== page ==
This Philly bus driver is also a substitute teacher and public transit activist

  • People
  • Saturday, 27 Apr 2024

McKnight drives the Navy Yard bus year round and the Philly Phlash bus April through September. Photos: Alejandro A. Alvarez/The Philadelphia Inquirer/TNS

Marcus McKnight’s fascination with public transportation began when he was growing up on a quiet block in Philadelphia city's Logan neighbourhood in Pennsylvania, the United States. Riding Septa gave him a window to the world, or at least, to Philadelphia.

Sure, that window may have been scratched and smudged sometimes, but it never dulled McKnight’s curiosity.

"It was like an adventure: 'What can I see where we’re going to go?’” he said. "Whether it was to school or to the supermarket, the people were always different and there was always something different going on.”

Motivated by his love for public transit, McKnight, 34, who still lives in Logan, got his commercial driver’s license in 2019 and today works as a driver for the Krapf Group, which operates the Navy Yard and Philly Phlash buses.

But McKnight, a 2007 Olney High grad, has long felt called to teaching too. In a 2003 Daily News student spotlight feature, McKnight, then just 13, said he wanted to become "a teacher or the mayor”.

McKnight is now pursuing his bachelor’s degree in history online from Southern New Hampshire University and in December, he started substitute teaching at K-12 charter schools in Philly.

"I thought, 'Let me do this part-time and see how this will work out, see if my heart is still in it',” he said.

On top of working two jobs and going to school, McKnight also advocates for public transit riders and workers through the Philly Transit Riders Union, a grassroots group he co-founded that works to defend and expand public transit.

"We’re the first organisation to give viewpoints of not just bus riders but also transit employees,” he said.

McKnight often posts about his experiences as a bus driver, substitute teacher, and transit activist on X.McKnight at the start of his Navy Yard bus route at Broad Street and Pattison Avenue in South Philly.McKnight at the start of his Navy Yard bus route at Broad Street and Pattison Avenue in South Philly.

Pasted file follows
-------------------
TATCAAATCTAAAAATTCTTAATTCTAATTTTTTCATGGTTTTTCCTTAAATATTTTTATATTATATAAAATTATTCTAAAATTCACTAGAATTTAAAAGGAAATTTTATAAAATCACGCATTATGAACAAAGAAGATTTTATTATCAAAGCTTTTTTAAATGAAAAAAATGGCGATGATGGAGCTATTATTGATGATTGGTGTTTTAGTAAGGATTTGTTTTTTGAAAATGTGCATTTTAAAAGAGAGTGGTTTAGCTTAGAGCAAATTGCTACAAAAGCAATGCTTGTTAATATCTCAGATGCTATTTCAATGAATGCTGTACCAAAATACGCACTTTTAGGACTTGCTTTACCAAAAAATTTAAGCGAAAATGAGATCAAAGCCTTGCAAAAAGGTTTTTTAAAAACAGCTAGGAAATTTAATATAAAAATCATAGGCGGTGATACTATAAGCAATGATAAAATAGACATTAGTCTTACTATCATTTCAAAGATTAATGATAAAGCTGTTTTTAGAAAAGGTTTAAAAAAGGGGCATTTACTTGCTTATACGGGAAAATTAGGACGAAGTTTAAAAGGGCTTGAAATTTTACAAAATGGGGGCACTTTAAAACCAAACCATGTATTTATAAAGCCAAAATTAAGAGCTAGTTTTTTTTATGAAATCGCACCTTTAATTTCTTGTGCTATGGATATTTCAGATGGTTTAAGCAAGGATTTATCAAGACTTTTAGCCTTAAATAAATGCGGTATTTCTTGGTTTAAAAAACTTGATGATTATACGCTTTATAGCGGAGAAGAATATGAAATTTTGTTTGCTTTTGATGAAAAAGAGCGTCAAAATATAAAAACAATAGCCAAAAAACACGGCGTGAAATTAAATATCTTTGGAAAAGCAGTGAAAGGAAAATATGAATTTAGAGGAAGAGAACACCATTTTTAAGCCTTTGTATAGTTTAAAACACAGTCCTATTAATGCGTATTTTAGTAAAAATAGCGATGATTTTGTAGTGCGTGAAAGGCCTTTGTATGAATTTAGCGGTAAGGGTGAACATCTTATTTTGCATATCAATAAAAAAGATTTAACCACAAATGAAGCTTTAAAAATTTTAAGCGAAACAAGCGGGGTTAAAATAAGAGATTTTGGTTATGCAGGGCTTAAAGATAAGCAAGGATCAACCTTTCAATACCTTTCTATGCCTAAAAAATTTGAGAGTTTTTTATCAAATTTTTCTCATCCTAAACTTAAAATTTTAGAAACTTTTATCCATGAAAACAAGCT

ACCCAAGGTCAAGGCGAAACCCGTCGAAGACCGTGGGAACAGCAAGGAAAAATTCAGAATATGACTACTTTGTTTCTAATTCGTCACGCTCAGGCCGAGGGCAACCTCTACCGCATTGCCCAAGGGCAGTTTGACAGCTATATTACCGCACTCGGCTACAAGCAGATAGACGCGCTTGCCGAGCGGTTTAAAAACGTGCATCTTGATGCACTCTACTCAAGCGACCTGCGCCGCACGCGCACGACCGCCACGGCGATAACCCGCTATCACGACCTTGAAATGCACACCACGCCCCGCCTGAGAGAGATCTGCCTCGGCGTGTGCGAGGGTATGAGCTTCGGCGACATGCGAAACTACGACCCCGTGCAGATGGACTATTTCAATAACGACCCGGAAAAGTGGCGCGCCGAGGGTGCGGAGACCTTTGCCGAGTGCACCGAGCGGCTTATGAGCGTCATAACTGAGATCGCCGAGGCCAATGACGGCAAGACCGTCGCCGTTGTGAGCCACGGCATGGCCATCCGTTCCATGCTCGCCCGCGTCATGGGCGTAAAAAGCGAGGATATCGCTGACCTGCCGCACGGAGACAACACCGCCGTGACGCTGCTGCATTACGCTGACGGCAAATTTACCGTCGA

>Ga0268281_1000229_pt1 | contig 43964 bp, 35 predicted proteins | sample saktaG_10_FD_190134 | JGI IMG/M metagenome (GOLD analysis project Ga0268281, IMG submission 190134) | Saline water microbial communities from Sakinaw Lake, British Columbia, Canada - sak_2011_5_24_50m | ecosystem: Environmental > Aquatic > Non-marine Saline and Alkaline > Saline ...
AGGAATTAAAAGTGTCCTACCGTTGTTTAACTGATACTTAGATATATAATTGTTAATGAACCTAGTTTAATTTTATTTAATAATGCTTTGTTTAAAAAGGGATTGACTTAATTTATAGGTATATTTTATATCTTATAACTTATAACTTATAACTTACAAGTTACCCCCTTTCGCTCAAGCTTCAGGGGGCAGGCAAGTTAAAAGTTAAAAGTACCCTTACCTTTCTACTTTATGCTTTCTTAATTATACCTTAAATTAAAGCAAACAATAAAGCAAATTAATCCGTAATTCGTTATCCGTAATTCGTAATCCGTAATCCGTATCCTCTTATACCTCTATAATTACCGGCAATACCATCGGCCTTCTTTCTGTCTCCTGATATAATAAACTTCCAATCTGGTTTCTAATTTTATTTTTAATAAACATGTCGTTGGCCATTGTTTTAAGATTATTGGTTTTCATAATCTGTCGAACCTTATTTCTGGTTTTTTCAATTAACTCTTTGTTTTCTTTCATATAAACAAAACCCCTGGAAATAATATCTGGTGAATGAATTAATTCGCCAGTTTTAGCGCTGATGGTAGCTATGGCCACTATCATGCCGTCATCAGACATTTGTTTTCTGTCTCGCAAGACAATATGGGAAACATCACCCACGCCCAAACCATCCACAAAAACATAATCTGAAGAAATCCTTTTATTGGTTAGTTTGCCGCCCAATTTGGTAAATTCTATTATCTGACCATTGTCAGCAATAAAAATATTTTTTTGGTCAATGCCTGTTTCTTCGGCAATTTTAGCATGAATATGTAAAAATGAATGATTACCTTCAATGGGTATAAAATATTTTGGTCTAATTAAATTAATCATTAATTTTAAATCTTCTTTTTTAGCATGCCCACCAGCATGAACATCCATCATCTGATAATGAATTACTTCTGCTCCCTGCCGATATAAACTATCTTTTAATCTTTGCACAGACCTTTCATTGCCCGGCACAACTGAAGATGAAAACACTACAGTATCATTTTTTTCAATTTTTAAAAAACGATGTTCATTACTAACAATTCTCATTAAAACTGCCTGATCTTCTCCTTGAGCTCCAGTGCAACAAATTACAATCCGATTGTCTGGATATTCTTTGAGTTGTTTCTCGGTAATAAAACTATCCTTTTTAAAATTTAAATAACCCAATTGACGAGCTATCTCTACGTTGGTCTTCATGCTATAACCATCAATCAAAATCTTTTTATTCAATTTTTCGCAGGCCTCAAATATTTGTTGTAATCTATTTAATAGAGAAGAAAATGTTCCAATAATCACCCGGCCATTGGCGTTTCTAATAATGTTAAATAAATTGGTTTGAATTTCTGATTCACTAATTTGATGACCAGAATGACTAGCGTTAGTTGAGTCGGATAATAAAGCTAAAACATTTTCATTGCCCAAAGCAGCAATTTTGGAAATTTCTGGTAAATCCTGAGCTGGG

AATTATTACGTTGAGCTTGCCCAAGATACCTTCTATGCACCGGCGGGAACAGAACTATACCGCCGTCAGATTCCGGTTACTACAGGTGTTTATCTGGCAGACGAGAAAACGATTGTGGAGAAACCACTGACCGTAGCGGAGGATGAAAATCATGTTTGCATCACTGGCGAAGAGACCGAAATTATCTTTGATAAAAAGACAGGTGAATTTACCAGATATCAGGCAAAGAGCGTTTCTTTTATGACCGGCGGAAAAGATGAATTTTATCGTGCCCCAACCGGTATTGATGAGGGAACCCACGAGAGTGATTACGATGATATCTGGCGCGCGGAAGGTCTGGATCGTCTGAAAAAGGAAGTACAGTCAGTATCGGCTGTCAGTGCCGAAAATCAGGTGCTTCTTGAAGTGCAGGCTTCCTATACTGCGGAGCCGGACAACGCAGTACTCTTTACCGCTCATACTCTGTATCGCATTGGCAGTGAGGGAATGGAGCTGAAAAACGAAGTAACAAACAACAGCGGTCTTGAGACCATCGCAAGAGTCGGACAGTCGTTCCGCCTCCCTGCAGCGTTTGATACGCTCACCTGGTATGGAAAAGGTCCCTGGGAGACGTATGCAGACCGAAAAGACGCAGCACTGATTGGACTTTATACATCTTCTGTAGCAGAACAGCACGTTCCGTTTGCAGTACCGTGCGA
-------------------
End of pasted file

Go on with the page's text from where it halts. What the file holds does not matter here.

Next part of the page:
His ultimate goal is to meld his passions together and create a programme for schools that would not only teach students how to use public transit but also inform them about job opportunities in the field.

"I have to create my dream job,” he said.

The Phlash

The two buses McKnight drives vary widely in terms of ridership and route. The Philly Phlash, which runs April through September, is mainly for tourists (though some locals do hop on). It loops through Old City and Center City, stopping at sites like Independence Hall and the Philadelphia Museum of Art.

"I’ve met people from across the country and around the globe,” McKnight said, of driving the Phlash. "I always ask people when they get on the bus: Where are you coming from? How long are you here for? And what do you like?”

He then dishes out advice accordingly, before seeking some of his own.

"I ask, 'If I come to your town what is one place I have to visit and one place I have to eat and drink?’” McKnight said.

And what’s the question he gets asked most?

"Everybody always asks about the Rocky stairs...People are always asking me, 'Are you going to run up the steps too?’” McKnight said. "Ma’am, I live in a three-floor house, my bedroom and office are on the third floor and my laundry is in the basement. When I do a load of laundry, it’s like running up the Rocky steps.”

'He’s on point’

On the Navy Yard bus, which runs all year, McKnight sees mostly city residents who are on their way to or going home from work.